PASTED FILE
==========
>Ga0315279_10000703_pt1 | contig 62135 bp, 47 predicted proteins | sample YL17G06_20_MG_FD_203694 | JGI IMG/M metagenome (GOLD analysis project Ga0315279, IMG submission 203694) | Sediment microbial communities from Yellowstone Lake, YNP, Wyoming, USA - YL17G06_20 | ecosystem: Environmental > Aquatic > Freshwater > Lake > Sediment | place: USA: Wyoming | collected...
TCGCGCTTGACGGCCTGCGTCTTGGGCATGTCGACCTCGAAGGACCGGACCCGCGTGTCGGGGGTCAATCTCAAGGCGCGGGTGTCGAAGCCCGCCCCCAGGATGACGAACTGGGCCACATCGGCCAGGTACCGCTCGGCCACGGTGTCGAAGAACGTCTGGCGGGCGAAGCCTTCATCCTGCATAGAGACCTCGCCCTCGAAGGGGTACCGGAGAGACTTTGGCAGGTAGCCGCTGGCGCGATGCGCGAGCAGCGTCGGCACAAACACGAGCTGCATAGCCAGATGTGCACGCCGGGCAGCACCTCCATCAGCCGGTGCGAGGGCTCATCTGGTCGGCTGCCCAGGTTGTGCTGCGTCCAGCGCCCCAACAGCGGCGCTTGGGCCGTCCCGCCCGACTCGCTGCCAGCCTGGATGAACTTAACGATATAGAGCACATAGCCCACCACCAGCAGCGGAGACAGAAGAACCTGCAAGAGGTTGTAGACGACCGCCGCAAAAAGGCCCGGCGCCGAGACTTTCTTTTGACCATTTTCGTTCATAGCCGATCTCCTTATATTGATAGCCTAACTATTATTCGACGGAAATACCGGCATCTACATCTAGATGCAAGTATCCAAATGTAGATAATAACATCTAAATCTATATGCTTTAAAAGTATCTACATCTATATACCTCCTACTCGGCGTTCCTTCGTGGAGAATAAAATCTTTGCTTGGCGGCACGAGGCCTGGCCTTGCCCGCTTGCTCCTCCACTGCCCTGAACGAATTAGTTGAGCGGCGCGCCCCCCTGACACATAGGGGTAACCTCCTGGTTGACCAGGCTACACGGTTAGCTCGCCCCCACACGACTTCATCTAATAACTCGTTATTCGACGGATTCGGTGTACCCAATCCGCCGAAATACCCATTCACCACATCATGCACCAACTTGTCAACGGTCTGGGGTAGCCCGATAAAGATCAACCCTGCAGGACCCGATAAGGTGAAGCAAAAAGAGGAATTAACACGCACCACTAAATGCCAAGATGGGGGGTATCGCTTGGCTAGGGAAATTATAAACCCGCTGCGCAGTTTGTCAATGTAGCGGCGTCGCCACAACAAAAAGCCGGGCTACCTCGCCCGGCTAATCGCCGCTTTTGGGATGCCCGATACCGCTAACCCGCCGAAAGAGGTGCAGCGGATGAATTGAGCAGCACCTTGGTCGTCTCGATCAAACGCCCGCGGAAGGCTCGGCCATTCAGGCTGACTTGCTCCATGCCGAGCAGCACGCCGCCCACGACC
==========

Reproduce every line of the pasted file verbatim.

>Ga0315279_10000703_pt1 | contig 62135 bp, 47 predicted proteins | sample YL17G06_20_MG_FD_203694 | JGI IMG/M metagenome (GOLD analysis project Ga0315279, IMG submission 203694) | Sediment microbial communities from Yellowstone Lake, YNP, Wyoming, USA - YL17G06_20 | ecosystem: Environmental > Aquatic > Freshwater > Lake > Sediment | place: USA: Wyoming | collected...
TCGCGCTTGACGGCCTGCGTCTTGGGCATGTCGACCTCGAAGGACCGGACCCGCGTGTCGGGGGTCAATCTCAAGGCGCGGGTGTCGAAGCCCGCCCCCAGGATGACGAACTGGGCCACATCGGCCAGGTACCGCTCGGCCACGGTGTCGAAGAACGTCTGGCGGGCGAAGCCTTCATCCTGCATAGAGACCTCGCCCTCGAAGGGGTACCGGAGAGACTTTGGCAGGTAGCCGCTGGCGCGATGCGCGAGCAGCGTCGGCACAAACACGAGCTGCATAGCCAGATGTGCACGCCGGGCAGCACCTCCATCAGCCGGTGCGAGGGCTCATCTGGTCGGCTGCCCAGGTTGTGCTGCGTCCAGCGCCCCAACAGCGGCGCTTGGGCCGTCCCGCCCGACTCGCTGCCAGCCTGGATGAACTTAACGATATAGAGCACATAGCCCACCACCAGCAGCGGAGACAGAAGAACCTGCAAGAGGTTGTAGACGACCGCCGCAAAAAGGCCCGGCGCCGAGACTTTCTTTTGACCATTTTCGTTCATAGCCGATCTCCTTATATTGATAGCCTAACTATTATTCGACGGAAATACCGGCATCTACATCTAGATGCAAGTATCCAAATGTAGATAATAACATCTAAATCTATATGCTTTAAAAGTATCTACATCTATATACCTCCTACTCGGCGTTCCTTCGTGGAGAATAAAATCTTTGCTTGGCGGCACGAGGCCTGGCCTTGCCCGCTTGCTCCTCCACTGCCCTGAACGAATTAGTTGAGCGGCGCGCCCCCCTGACACATAGGGGTAACCTCCTGGTTGACCAGGCTACACGGTTAGCTCGCCCCCACACGACTTCATCTAATAACTCGTTATTCGACGGATTCGGTGTACCCAATCCGCCGAAATACCCATTCACCACATCATGCACCAACTTGTCAACGGTCTGGGGTAGCCCGATAAAGATCAACCCTGCAGGACCCGATAAGGTGAAGCAAAAAGAGGAATTAACACGCACCACTAAATGCCAAGATGGGGGGTATCGCTTGGCTAGGGAAATTATAAACCCGCTGCGCAGTTTGTCAATGTAGCGGCGTCGCCACAACAAAAAGCCGGGCTACCTCGCCCGGCTAATCGCCGCTTTTGGGATGCCCGATACCGCTAACCCGCCGAAAGAGGTGCAGCGGATGAATTGAGCAGCACCTTGGTCGTCTCGATCAAACGCCCGCGGAAGGCTCGGCCATTCAGGCTGACTTGCTCCATGCCGAGCAGCACGCCGCCCACGACC